It was last month when I heard on the radio of the death of 95-year old Stephane Hessel. A Frenchman, he had several accomplishments to his credit: he worked for the French Resistance during the WWII and he was an observer to the Universal Declaration of Human Rights. The most remarkable, however, was that at age 93 he wrote a little booklet entitled "Indignez-vous!" (be outraged!).
Why did he bother? Because, as I listened to a radio interview he had given, he was astounded to find that, after all his generation had been through (and that was not little), he was witnessing the decay of a society that did not look to make the best possible for its citizens and the future generations.
Just like he had done with the Resistance, or with the UN - people saw the opportunity to set some groundsteps towards a better tomorrow. At 93 then, Stephane Hessel came to realise that society not only did not do anything towards a better tomorrow, society really didn't care what we thought of it. And that got me thinking: society nowadays, let's face it, is at an all-time low. We keep to ourselves, we step over other people's bodies to get to what we want, we walk past people in distress trying not to catch a glimpse of them, we can even kill people for as little as EUR 50!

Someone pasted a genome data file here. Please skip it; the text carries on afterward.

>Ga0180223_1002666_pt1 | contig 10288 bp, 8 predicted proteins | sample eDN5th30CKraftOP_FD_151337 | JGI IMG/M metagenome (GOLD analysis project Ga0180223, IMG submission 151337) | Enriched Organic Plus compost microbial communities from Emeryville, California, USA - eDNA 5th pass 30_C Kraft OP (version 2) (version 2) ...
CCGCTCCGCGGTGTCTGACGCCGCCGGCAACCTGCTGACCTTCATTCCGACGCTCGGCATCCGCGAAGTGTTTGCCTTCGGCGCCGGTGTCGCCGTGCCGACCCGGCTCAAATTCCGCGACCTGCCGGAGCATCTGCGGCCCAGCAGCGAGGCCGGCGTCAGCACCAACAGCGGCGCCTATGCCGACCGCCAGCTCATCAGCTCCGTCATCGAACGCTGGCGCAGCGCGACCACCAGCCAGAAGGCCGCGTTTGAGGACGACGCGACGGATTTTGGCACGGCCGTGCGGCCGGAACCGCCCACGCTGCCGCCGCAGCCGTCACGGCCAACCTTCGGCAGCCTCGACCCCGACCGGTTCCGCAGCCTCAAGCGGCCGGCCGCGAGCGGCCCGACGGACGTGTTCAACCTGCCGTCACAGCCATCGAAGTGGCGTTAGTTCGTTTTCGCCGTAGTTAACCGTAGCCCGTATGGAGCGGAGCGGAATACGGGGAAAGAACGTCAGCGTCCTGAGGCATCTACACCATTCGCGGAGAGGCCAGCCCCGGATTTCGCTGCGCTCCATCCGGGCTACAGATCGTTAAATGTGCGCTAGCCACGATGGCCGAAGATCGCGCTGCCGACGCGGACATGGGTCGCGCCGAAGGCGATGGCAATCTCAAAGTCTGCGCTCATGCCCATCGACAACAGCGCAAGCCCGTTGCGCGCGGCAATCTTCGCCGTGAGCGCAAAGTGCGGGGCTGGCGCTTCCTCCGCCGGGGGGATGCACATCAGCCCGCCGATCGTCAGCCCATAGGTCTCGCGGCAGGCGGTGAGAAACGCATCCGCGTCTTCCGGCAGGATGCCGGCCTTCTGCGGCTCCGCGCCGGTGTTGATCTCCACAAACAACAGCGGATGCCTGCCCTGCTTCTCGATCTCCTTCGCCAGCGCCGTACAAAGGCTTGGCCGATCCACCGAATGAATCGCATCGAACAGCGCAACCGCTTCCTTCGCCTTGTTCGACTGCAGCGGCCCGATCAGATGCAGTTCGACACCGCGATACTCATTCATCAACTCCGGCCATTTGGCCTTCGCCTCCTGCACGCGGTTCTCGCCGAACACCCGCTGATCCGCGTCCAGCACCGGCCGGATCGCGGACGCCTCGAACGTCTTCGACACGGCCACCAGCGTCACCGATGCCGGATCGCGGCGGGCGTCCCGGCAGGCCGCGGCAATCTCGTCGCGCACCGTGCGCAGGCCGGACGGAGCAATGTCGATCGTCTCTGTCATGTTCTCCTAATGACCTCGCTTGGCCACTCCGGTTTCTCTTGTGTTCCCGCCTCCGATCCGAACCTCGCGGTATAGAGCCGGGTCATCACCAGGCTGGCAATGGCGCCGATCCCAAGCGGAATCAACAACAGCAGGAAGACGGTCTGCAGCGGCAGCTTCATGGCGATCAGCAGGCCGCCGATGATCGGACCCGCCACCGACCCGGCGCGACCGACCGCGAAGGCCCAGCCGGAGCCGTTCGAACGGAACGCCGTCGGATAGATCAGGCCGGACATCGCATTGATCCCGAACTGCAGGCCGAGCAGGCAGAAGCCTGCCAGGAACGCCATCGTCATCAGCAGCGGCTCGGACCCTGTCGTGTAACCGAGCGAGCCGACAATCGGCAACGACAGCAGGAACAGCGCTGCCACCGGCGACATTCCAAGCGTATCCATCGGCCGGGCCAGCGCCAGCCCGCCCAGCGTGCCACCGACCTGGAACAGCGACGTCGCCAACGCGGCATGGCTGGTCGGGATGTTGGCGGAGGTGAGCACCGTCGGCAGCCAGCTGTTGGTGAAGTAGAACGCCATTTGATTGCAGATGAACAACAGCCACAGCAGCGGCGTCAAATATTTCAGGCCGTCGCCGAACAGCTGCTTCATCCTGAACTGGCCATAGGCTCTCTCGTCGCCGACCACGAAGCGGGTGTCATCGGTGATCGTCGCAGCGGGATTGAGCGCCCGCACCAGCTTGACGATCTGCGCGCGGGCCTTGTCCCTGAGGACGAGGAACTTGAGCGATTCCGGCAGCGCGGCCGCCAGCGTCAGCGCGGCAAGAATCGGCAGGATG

Where is this feeling of belonging to a community gone? why have we reached a point of accepting all this and simply say "well, this is how things are now, we can't change anything...". No, said Hessel, we shouldn't accept this degradation in human relations! If anything, we should always look to the past and see what what we can learn to avoid similar situations - we should always aspire to a society full of hope for us, for those we care and for those who do not have:
"a society we can be proud of: not the society of illegal immigrants, of expulsions, the constant suspicions against immigrants, not the society where there is injustice against the retired and their proper right to social security, not the society where media are in the hands of a few..."
Hessel makes a point for the ever growing gap between the rich and the poor and he calls for measures to protect the environment and the welfare system. A society which does not care for its members is destined to collapse...
In 2011, one of the names given to the Spanish protests against corruption and bipartisan politics was Los Indignados (The Outraged), taken from the title of the book's translation there (¡Indignaos!). These protests, in conjunction with the Arab Spring, later helped to inspire other protests in many countries, including Occupy Wall Street which began in New York's financial district (Wikipedia)
Hessel says nothing new. But the mere fact that a 93-year old has not given up but instead is full of passion about fundamental rights should be used as an inspiration for us to move from our comfortable, idle seats and not passively accept changes to our detriment. We should engage in a viable environment, with welfare that provides a cushion to those in need, and a stable society that encourages people to work towards a better tomorrow.